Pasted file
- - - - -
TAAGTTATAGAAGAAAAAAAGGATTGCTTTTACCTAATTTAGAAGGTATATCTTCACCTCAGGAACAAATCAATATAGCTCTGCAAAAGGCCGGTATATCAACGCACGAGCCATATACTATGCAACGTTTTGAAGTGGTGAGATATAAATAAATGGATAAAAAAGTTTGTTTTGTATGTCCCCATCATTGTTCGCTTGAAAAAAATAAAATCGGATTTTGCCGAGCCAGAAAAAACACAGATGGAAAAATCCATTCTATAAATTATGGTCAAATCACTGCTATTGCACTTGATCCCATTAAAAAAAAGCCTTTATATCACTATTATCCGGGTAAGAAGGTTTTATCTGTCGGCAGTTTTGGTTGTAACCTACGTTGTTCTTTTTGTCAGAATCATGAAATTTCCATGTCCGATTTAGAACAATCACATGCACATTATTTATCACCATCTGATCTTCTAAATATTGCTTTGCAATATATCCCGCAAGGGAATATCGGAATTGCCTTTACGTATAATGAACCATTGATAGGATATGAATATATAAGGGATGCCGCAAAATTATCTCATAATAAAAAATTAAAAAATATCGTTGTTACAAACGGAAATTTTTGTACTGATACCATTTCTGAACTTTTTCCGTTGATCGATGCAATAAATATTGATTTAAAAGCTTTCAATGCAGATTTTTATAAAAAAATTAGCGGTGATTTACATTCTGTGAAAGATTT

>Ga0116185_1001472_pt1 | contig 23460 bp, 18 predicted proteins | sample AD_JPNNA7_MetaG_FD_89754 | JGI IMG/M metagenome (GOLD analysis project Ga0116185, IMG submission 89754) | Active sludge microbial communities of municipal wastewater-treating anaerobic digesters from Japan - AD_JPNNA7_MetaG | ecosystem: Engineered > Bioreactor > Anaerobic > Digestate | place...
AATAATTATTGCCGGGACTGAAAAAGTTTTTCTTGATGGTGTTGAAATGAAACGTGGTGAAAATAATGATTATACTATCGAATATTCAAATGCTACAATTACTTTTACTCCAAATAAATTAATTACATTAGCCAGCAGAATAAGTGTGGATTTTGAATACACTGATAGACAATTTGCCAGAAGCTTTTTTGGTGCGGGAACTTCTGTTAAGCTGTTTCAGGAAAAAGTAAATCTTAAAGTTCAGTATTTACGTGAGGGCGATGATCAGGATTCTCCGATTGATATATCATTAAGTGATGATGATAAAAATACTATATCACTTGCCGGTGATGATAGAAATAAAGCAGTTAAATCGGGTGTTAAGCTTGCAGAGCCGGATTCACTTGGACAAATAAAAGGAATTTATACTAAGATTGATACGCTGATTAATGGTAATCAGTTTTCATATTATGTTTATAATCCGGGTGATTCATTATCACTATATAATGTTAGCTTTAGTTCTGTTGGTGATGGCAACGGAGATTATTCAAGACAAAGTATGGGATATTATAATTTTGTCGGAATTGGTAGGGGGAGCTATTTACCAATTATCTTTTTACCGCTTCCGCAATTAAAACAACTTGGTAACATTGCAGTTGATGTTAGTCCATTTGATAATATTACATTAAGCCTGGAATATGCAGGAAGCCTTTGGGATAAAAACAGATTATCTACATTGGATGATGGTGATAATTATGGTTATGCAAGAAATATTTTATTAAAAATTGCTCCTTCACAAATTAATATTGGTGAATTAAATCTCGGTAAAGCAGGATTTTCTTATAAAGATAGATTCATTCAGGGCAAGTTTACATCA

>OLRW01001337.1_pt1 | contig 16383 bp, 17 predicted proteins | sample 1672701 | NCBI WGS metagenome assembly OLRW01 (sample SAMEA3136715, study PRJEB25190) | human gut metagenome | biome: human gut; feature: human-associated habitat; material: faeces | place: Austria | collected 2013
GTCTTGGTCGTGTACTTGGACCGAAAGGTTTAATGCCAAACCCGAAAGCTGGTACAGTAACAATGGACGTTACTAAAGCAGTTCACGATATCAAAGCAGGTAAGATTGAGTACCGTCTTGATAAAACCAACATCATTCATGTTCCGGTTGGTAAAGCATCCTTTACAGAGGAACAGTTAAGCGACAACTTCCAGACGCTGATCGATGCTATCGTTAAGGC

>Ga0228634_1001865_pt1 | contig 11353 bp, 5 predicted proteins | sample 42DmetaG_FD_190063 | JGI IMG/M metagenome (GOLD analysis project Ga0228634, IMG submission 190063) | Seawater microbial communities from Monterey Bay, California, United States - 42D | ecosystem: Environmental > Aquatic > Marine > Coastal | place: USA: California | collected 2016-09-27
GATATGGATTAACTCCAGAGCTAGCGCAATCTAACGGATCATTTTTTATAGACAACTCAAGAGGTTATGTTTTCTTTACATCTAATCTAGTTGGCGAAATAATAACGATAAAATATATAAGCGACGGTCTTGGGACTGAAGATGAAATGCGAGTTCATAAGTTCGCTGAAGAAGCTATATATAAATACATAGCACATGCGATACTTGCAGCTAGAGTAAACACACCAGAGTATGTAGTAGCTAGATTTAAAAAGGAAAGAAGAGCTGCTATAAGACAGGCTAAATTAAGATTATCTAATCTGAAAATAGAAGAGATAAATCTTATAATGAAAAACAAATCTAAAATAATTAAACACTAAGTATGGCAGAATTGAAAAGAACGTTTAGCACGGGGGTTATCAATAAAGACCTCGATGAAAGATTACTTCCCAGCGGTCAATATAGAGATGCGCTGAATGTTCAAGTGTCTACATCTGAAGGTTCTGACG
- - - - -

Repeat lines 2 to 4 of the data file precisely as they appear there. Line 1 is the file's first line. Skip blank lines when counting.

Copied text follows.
>Ga0116185_1001472_pt1 | contig 23460 bp, 18 predicted proteins | sample AD_JPNNA7_MetaG_FD_89754 | JGI IMG/M metagenome (GOLD analysis project Ga0116185, IMG submission 89754) | Active sludge microbial communities of municipal wastewater-treating anaerobic digesters from Japan - AD_JPNNA7_MetaG | ecosystem: Engineered > Bioreactor > Anaerobic > Digestate | place...
AATAATTATTGCCGGGACTGAAAAAGTTTTTCTTGATGGTGTTGAAATGAAACGTGGTGAAAATAATGATTATACTATCGAATATTCAAATGCTACAATTACTTTTACTCCAAATAAATTAATTACATTAGCCAGCAGAATAAGTGTGGATTTTGAATACACTGATAGACAATTTGCCAGAAGCTTTTTTGGTGCGGGAACTTCTGTTAAGCTGTTTCAGGAAAAAGTAAATCTTAAAGTTCAGTATTTACGTGAGGGCGATGATCAGGATTCTCCGATTGATATATCATTAAGTGATGATGATAAAAATACTATATCACTTGCCGGTGATGATAGAAATAAAGCAGTTAAATCGGGTGTTAAGCTTGCAGAGCCGGATTCACTTGGACAAATAAAAGGAATTTATACTAAGATTGATACGCTGATTAATGGTAATCAGTTTTCATATTATGTTTATAATCCGGGTGATTCATTATCACTATATAATGTTAGCTTTAGTTCTGTTGGTGATGGCAACGGAGATTATTCAAGACAAAGTATGGGATATTATAATTTTGTCGGAATTGGTAGGGGGAGCTATTTACCAATTATCTTTTTACCGCTTCCGCAATTAAAACAACTTGGTAACATTGCAGTTGATGTTAGTCCATTTGATAATATTACATTAAGCCTGGAATATGCAGGAAGCCTTTGGGATAAAAACAGATTATCTACATTGGATGATGGTGATAATTATGGTTATGCAAGAAATATTTTATTAAAAATTGCTCCTTCACAAATTAATATTGGTGAATTAAATCTCGGTAAAGCAGGATTTTCTTATAAAGATAGATTCATTCAGGGCAAGTTTACATCA

>OLRW01001337.1_pt1 | contig 16383 bp, 17 predicted proteins | sample 1672701 | NCBI WGS metagenome assembly OLRW01 (sample SAMEA3136715, study PRJEB25190) | human gut metagenome | biome: human gut; feature: human-associated habitat; material: faeces | place: Austria | collected 2013